#Amazon ’s Latest Patent: Drones that Charge Vehicles RSS Feed

Amazon’s Latest Patent: Drones that Charge Vehicles

Through the use of example systems, devices, and methods, Amazon’s newest patent describes a method to deliver energy using an unscrewed autonomous vehicle (UAV). The patent is intended for vehicles drawing energy from spinning flywheels, combusting hydrocarbons, drawing electric current from capacitors, and so forth. According to the patent, the vehicle could be configured to transport people or items. The system in the patent comprises three parts: a vehicle, a UAV, and a server. But it could include multiple vehicles, UAVs, and servers.

The Vehicle

Beyond electric vehicles, the patent notes that the vehicle could include various forms of transportation including cars, trucks, bicycles, etc. The patent also mentions that the vehicle could be controlled by an operator or could operate semiautonomously or fully autonomously. In addition, the vehicle could include an energy source and a power-management module—referred to as the “energy source management module”—to monitor the amount of energy available from the energy source. As a result, it could determine whether there is a need for the vehicle to receive energy. This module also could be configured to monitor the amount of energy that is delivered to the vehicle during energy transfer.

The energy source may comprise one or more devices that provide energy so that vehicle processes may be performed utilizing electric, chemical, or mechanical devices. Those devices store energy for vehicle operation. An example could be rechargeable batteries that supply electric energy. The patent specifically talks about delivering gasoline with a vehicle containing a docking mechanism to transfer fuel from a UAV to a vehicle using fuel transfer connectors. The vehicle in the example could also generate environmental data that indicates, for example, the presence of a tree or another object or hazard. This data could be transferred to the UAV and used when docking with a vehicle.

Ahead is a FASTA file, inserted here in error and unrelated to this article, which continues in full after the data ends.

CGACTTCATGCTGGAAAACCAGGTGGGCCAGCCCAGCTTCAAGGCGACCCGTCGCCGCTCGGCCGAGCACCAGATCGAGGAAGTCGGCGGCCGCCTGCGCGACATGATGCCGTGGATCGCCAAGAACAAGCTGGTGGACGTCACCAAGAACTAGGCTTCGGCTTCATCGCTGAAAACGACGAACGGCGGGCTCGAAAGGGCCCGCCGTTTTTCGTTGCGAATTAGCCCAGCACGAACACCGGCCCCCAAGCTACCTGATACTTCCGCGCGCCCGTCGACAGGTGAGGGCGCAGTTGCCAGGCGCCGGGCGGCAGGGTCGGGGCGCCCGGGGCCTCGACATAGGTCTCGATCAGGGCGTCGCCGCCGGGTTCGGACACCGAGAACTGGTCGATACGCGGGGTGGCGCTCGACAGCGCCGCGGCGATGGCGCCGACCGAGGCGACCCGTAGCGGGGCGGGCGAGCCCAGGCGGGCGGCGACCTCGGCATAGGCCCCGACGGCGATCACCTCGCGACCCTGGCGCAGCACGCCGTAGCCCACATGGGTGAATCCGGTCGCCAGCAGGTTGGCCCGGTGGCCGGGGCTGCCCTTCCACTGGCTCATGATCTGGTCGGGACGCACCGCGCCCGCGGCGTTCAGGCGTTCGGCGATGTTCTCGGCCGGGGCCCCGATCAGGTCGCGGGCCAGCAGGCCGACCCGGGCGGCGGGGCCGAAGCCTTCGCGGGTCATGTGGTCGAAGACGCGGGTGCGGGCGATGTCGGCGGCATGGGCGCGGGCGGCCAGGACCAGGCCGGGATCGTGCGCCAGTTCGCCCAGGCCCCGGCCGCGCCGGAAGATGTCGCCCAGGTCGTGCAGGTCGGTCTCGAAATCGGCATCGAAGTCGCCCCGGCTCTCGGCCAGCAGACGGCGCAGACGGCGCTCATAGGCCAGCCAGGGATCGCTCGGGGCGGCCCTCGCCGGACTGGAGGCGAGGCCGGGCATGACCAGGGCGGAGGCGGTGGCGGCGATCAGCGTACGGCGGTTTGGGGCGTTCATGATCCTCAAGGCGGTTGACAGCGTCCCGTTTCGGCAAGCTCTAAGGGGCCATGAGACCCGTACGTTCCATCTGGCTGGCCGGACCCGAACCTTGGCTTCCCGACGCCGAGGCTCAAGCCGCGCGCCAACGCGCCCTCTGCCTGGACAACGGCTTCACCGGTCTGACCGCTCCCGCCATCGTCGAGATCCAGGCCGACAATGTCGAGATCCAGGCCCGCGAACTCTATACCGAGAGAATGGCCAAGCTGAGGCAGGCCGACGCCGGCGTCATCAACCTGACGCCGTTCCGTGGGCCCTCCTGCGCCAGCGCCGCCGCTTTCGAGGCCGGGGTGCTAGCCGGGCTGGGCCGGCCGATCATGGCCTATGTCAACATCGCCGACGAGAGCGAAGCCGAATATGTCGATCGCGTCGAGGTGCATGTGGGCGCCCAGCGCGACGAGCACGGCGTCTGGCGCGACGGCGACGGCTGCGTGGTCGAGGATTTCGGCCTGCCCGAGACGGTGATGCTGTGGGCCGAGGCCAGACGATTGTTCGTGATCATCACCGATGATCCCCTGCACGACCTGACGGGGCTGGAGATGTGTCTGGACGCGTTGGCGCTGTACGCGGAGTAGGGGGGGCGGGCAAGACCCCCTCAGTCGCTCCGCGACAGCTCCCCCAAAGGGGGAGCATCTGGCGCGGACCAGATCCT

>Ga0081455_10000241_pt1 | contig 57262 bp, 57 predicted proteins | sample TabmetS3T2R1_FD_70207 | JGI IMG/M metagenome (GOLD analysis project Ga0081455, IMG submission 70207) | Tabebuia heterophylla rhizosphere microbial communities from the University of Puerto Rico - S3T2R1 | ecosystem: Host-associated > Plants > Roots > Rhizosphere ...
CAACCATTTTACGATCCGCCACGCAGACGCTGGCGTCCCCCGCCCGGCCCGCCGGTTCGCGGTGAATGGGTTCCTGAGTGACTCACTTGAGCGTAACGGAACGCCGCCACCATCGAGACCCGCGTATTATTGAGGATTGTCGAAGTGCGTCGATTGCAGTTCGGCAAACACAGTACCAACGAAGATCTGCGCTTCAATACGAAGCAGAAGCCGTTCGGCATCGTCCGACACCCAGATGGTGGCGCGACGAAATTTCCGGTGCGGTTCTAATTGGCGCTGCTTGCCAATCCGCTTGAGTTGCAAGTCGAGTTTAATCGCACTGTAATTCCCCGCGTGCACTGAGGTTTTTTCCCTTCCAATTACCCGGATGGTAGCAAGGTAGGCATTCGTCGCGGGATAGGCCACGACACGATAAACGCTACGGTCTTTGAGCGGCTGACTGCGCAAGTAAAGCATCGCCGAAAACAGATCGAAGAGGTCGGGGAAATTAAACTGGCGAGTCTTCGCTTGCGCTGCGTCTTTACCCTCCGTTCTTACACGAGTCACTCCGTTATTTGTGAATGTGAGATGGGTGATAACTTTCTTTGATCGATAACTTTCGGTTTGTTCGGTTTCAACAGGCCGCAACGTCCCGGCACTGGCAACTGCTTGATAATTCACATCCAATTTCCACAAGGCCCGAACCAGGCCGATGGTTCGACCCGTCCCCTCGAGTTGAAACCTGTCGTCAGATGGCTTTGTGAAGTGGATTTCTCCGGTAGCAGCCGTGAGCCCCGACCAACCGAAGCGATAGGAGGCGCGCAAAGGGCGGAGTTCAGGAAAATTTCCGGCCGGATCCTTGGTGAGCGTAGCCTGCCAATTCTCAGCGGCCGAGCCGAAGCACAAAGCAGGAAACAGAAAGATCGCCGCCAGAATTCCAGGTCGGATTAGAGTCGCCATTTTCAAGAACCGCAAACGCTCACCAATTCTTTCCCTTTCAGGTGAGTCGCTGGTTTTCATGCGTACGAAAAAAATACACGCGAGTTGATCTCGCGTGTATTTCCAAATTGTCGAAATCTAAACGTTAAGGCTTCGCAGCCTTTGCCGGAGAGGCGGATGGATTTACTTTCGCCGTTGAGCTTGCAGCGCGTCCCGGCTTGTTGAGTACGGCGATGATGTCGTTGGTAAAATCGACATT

The unscrewed autonomous vehicle is described as a mobile machine with no human operator aboard who can operate in one or more autonomous or semiautonomous modes. It could be configured to manage route selections, navigation, piloting, etc. Amazon’s patent mentions how the UAV could have limited altitude (1.86 miles) and range (34.2 miles) compared to human-crewed aircraft. It could also weigh less than 99 lb.

In the patent, it is interesting to see that they are also describing Amazon prime air delivery service when they say, “The UAV could be owned by or associated with merchants, customers, or commercial couriers. For example, a merchant could use the UAV to deliver items that are ordered by the customer.”

The UAV could use various authentication processes for protection and control to prevent or reduce energy theft. For example, the UAV could be protected from connecting with vehicles controlled by malicious users. Authentication processes also could be used to confirm whether energy was transferred or not. In addition, it will be possible to confirm the amount of energy that was transferred between the UAV and the vehicle. The UAV location data may be stored in a server to help determine which UAV should be instructed to transfer energy to the vehicle.

An additional feature for the UAV could be an energy storage device, which would be configured to store and release energy for transfer to the vehicle. The energy storage device could store energy in one or more forms including, but not limited to: electrical, magnetic, chemical, or mechanical.

Read full article at Electronic Design